Conference Coverage

INPACT SFA 5-year results: Drug-coated balloon treatment remains safe, durable



The INPACT SFA trial demonstrated the long-term safety of the IN.PACT Admiral drug-coated balloon (DCB) through 5 years, with no device-, procedure-, or paclitaxel-related deaths seen, coupled with continued low thrombosis rates throughout 5 years, according to John R. Laird, MD, of the Adventist Heart & Vascular Institute, St. Helena, Calif.

Dr. Laird presented the final, 5-year results of the combined INPACT SFA I and II trials at the 2018 Vascular Interventional Vascular Advances meeting.

The combined studies compared 220 patients treated with DCB and 111 treated with standard percutaneous transluminal angioplasty (PTA) who were followed out to 5 years. The patient population was 65% men, had a mean age of about 68 years, and none of the baseline characteristics followed were statistically significant between the treatment groups. The mean total lesion length treated was 8.9 cm for the DCB group and 8.8 cm for the PTA group, also a nonsignificant difference.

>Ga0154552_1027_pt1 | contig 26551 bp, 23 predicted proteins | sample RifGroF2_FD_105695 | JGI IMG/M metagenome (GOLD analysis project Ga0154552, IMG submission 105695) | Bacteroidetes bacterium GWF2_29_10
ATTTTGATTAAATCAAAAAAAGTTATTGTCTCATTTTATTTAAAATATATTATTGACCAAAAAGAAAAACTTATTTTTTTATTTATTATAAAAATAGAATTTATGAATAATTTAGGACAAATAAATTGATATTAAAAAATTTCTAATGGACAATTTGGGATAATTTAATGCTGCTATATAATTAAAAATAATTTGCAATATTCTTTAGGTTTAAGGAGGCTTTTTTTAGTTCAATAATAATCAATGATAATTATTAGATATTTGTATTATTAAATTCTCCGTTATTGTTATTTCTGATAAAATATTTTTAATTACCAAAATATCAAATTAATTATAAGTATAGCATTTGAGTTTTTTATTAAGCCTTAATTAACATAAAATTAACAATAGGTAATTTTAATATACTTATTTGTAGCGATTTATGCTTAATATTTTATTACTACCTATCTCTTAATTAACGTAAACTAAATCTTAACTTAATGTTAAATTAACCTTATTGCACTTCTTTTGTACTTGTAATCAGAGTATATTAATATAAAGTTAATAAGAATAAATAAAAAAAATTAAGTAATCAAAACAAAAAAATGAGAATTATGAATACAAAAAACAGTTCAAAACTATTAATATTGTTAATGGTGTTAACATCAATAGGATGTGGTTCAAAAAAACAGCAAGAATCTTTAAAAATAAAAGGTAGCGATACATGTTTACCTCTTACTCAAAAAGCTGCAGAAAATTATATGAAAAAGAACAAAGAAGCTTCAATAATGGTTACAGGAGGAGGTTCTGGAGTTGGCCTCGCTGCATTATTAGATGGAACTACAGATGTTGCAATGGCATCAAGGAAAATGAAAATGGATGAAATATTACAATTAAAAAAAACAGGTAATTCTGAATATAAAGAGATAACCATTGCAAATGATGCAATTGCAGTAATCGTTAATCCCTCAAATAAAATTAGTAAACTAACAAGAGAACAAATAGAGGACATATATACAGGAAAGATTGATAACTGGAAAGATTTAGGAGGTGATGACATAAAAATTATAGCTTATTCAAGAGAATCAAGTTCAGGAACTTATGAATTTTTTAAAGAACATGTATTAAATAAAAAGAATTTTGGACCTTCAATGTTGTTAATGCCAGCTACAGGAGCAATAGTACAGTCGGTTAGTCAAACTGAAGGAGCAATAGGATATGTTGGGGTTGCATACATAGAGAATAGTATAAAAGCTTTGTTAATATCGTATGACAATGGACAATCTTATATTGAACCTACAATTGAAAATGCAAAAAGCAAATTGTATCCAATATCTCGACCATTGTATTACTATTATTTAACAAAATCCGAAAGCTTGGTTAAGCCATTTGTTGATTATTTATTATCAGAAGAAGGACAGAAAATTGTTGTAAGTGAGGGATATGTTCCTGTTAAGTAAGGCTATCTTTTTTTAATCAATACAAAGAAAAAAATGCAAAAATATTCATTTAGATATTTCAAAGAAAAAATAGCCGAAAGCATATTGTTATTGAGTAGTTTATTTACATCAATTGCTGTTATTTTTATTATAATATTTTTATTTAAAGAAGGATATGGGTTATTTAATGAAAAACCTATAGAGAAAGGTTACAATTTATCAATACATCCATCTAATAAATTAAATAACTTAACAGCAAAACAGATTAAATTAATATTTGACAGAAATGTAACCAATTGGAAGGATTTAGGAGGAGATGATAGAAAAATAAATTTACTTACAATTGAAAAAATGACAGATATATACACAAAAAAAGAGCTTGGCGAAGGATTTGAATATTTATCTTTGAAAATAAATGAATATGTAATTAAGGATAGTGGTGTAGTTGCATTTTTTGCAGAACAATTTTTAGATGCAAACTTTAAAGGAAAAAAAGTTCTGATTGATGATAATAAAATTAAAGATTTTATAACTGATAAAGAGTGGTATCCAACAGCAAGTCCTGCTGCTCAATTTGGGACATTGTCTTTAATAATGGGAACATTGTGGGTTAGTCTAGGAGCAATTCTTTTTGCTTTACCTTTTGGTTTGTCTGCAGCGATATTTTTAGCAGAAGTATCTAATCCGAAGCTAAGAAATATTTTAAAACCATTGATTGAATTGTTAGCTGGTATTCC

The primary efficacy endpoint for the study was primary patency within 12 months, defined as freedom from clinically driven target lesion revascularization (CD-TLR) and duplex ultrasound–derived restenosis. The primary safety endpoint was freedom from device-and procedure-related death through 30 days, and freedom from target limb major amputation and CD-TLR within 12 months.

Although there were no significant differences seen between DCB and placebo for CD-TLR or any TLR, there was a significant difference seen in the time to CD-TLR over 1,800 days: 808 days for DCB versus 475 days for placebo (P less than .001).

There were no significant differences seen between the DCB and placebo for any of the safety endpoint components over 5 years.

INPACT SFA was the “first independently adjudicated, blinded, randomized trial to demonstrate superior effectiveness of a drug-coated balloon through 5 years,” and the “results support DCB as a first-line strategy for the treatment of femoropopliteal disease,” Dr. Laird concluded.

The trial was sponsored by Medtronic Endovascular. Dr. Laird reported that he is a consultant/advisory board member for Abbott Vascular, Bard, Boston Scientific, and Medtronic.

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